School given two weeks to come up with a rescue plan
GOVERNORS at an under-performing Derby primary school are to be given 15 days to come up with a plan for improvement – or face being removed.
The governing body of troubled Hardwick Primary will become the first school in the city to be issued with a warning notice within the next couple of days.
The 550-pupil Normanton school is one of 21 in Derby considered by the city council to have "unacceptably low standards of pupil performance".
And as there are up to seven schools in the city among the bottom 200 worst-performing in the country, the council confirmed there could be more warning notices issued over the coming months.
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The council undertook a five-month investigation into the Hastings Street school after union allegations of "bullying and coercion" of staff and a breakdown of confidence in the school's leadership.
But, following the results of the probe being released yesterday, which revealed news of the warning notice, a spokesman for the governing body said: "We feel that Hardwick has been unfairly singled out when there are other schools not performing as well. It is likely we will appeal and fight the warning notice."
Andrew Bunyan, city council strategic director of children and young people's services, denied the warning notice had resulted from the unions' grievance, and said it would have been issued anyway because of under-performance.
He said: "The investigation gave us a chance to look at the school and recommendations were made which I have accepted.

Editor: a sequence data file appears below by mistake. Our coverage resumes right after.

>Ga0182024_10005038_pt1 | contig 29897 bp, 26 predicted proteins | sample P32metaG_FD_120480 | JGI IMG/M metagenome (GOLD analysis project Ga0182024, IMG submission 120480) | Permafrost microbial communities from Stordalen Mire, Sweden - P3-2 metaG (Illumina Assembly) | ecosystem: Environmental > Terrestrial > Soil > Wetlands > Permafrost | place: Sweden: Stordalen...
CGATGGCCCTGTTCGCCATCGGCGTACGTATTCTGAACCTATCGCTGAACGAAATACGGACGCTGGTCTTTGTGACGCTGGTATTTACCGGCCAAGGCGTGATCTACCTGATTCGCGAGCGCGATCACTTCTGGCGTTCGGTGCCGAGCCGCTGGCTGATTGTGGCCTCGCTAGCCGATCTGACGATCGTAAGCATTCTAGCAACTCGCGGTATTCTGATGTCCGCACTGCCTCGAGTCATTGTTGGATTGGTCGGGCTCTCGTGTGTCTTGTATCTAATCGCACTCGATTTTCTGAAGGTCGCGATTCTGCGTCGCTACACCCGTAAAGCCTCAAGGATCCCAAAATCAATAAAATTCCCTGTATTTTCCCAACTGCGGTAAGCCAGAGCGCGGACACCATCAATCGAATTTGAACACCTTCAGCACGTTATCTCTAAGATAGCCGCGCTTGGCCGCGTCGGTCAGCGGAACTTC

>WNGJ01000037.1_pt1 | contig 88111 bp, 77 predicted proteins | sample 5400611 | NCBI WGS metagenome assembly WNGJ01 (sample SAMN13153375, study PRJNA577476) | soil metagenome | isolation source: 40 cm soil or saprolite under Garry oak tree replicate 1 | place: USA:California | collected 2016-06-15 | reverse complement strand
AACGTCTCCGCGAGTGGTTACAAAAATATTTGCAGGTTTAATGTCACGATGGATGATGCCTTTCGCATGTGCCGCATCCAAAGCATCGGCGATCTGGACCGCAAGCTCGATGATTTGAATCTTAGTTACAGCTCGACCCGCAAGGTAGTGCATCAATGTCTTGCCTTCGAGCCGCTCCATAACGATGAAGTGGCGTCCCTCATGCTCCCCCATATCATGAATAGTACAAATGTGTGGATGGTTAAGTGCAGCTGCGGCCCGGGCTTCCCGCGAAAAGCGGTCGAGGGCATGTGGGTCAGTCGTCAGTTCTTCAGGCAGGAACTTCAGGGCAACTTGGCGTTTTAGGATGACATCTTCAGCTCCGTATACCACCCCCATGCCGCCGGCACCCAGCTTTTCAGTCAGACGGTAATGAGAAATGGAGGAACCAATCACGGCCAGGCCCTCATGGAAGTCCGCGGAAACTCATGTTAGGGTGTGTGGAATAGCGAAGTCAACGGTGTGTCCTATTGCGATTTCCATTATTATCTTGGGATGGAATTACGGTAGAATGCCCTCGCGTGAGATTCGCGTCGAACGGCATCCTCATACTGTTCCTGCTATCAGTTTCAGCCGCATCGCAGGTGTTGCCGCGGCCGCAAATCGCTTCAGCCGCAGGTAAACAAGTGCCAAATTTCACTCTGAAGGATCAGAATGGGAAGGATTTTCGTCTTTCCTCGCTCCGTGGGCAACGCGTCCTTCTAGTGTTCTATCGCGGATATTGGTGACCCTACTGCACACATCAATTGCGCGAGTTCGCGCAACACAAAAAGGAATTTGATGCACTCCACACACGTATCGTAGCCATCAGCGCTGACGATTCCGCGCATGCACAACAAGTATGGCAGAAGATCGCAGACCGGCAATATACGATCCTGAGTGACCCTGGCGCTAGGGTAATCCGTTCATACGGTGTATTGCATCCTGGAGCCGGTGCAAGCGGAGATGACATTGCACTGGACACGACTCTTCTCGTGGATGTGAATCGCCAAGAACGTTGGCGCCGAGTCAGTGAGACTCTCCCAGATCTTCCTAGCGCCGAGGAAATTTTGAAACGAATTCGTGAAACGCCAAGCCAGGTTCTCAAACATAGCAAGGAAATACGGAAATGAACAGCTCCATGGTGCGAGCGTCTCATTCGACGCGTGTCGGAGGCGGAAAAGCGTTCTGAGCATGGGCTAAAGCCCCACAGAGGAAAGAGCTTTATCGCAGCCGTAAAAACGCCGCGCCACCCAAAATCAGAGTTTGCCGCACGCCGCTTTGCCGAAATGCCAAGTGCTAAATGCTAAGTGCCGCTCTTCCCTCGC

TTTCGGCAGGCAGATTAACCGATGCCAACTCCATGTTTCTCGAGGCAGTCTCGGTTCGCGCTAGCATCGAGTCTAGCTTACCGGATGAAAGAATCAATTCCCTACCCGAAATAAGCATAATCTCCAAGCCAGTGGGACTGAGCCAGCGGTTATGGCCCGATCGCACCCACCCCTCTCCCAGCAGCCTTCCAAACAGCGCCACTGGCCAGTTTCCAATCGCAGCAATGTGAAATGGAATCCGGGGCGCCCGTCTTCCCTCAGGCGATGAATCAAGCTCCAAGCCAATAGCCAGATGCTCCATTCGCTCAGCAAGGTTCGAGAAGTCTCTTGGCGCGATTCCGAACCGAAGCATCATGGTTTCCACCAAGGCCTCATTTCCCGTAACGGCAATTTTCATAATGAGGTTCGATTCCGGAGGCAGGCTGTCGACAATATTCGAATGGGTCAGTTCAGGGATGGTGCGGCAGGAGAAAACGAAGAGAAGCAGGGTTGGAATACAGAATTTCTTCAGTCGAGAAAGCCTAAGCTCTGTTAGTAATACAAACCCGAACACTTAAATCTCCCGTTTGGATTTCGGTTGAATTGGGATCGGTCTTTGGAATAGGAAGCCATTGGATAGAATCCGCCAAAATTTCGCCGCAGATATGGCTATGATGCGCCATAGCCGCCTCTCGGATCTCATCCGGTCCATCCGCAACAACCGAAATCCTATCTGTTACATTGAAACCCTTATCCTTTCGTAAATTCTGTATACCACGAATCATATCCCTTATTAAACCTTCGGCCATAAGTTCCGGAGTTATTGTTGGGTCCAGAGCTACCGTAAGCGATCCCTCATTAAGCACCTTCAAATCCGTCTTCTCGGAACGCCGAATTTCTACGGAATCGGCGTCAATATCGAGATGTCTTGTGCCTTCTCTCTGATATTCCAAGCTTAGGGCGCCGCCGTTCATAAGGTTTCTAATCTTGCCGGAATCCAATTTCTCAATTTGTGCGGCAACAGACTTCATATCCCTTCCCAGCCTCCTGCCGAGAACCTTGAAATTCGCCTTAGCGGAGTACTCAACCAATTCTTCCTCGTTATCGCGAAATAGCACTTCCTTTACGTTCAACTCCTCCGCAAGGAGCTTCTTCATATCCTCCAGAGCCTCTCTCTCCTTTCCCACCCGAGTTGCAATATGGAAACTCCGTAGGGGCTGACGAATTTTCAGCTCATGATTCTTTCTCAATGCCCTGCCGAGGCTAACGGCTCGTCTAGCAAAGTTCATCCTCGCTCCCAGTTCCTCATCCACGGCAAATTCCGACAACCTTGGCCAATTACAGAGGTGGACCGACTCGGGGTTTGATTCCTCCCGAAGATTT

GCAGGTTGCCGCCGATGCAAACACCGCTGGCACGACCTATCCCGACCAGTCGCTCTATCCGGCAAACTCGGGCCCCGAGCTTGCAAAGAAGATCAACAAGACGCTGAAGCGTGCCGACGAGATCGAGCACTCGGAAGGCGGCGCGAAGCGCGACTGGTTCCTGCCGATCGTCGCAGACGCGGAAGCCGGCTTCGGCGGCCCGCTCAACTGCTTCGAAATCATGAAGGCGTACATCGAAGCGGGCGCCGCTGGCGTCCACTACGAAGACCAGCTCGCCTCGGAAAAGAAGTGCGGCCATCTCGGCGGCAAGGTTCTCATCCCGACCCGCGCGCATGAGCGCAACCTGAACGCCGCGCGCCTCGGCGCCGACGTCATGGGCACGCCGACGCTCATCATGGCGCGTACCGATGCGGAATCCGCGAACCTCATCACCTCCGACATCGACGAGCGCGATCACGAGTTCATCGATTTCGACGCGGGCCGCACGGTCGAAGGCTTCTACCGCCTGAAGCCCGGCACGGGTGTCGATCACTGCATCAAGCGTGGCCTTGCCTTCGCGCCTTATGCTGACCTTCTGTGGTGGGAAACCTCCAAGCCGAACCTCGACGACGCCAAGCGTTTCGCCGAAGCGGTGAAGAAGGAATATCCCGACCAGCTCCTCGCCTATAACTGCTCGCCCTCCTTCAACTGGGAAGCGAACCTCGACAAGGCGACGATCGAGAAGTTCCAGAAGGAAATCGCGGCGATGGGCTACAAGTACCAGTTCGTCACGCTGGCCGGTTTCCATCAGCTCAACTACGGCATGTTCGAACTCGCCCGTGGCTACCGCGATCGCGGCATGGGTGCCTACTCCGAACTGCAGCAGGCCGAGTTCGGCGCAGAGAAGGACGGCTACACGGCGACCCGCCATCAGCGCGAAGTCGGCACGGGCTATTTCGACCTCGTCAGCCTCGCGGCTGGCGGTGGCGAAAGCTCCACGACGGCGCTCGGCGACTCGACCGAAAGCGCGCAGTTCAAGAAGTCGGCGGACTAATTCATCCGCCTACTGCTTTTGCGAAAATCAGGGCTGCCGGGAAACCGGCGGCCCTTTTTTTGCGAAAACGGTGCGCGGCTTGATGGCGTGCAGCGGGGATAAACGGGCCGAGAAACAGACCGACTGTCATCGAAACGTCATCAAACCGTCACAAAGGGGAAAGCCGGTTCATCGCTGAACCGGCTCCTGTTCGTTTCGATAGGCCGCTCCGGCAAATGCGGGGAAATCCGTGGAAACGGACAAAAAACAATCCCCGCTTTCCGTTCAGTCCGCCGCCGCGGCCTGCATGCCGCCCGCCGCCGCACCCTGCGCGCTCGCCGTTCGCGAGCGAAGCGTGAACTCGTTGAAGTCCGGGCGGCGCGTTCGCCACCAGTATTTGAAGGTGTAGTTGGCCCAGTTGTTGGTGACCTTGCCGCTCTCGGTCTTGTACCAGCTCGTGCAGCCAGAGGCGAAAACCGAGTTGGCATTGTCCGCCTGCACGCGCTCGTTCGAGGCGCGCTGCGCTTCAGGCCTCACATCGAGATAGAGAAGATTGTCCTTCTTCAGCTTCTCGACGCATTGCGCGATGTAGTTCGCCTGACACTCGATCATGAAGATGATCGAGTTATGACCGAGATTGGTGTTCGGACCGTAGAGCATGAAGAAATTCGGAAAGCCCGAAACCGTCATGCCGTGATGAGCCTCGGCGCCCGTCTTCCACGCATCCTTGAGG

"These included issuing the warning notice in the next couple of days, delivering a plan for the school that is sustainable and will help it to move forward and to implement an audit of professional standards among staff at the school."
The investigation report reveals deep divisions among Hardwick staff, with assistant head teachers "seemingly" supporting the grievance and the head, Sushma Sembhi, and deputy head, Rani Sandhu, "acting together".
It also states that there is a "widespread strength of feeling from complainants, although support for leaders has also been voiced".
Keith Venables, president of the Derby branch of the National Union of Teachers, welcomed the report and said "we believe we were right to submit a collective grievance".
He said: "We say the city council needs to ensure there is now a much-needed new leadership that can motivate staff and support children in their learning."
Also under investigation as part of the complaint about the leadership of the school were chairman of governors, Lloyd Newby, and vice-chairman Carol Dover, who are both waiting for the council to notify them of the outcome of the grievance. But according to the National Association of Schoolmasters Union of Women Teachers, which has staff at the school, the findings of the report mean that the chair and vice-chair of governors have been exonerated.
Dave Wilkinson, NASUWT executive member, said: "The situation there needs sober reflection, not knee-jerk reactions and rash statements. We will consult our members on any next steps we intend to take."
Since the submission of the grievance, Mrs Sembhi, who currently remains as head teacher but who was unavailable for comment, has voluntarily removed herself from the school and two acting heads have undertaken her duties jointly. Mrs Dover, who resigned from the governing body several weeks ago, said that at the time of the grievance being submitted, the governing body was instigating an independent review into the school as part of an action plan to drive up standards.
She said: "The grievance came about after some staff objected to the review and unfortunately, in the interim, pupils at the school have still been subject to standards of teaching which should be better."
Councillor Evonne Williams, city council cabinet member for children and young people said: "My priority and focus is on making sure we work in partnership with our schools, including Hardwick Primary, to raise attainment as quickly as possible."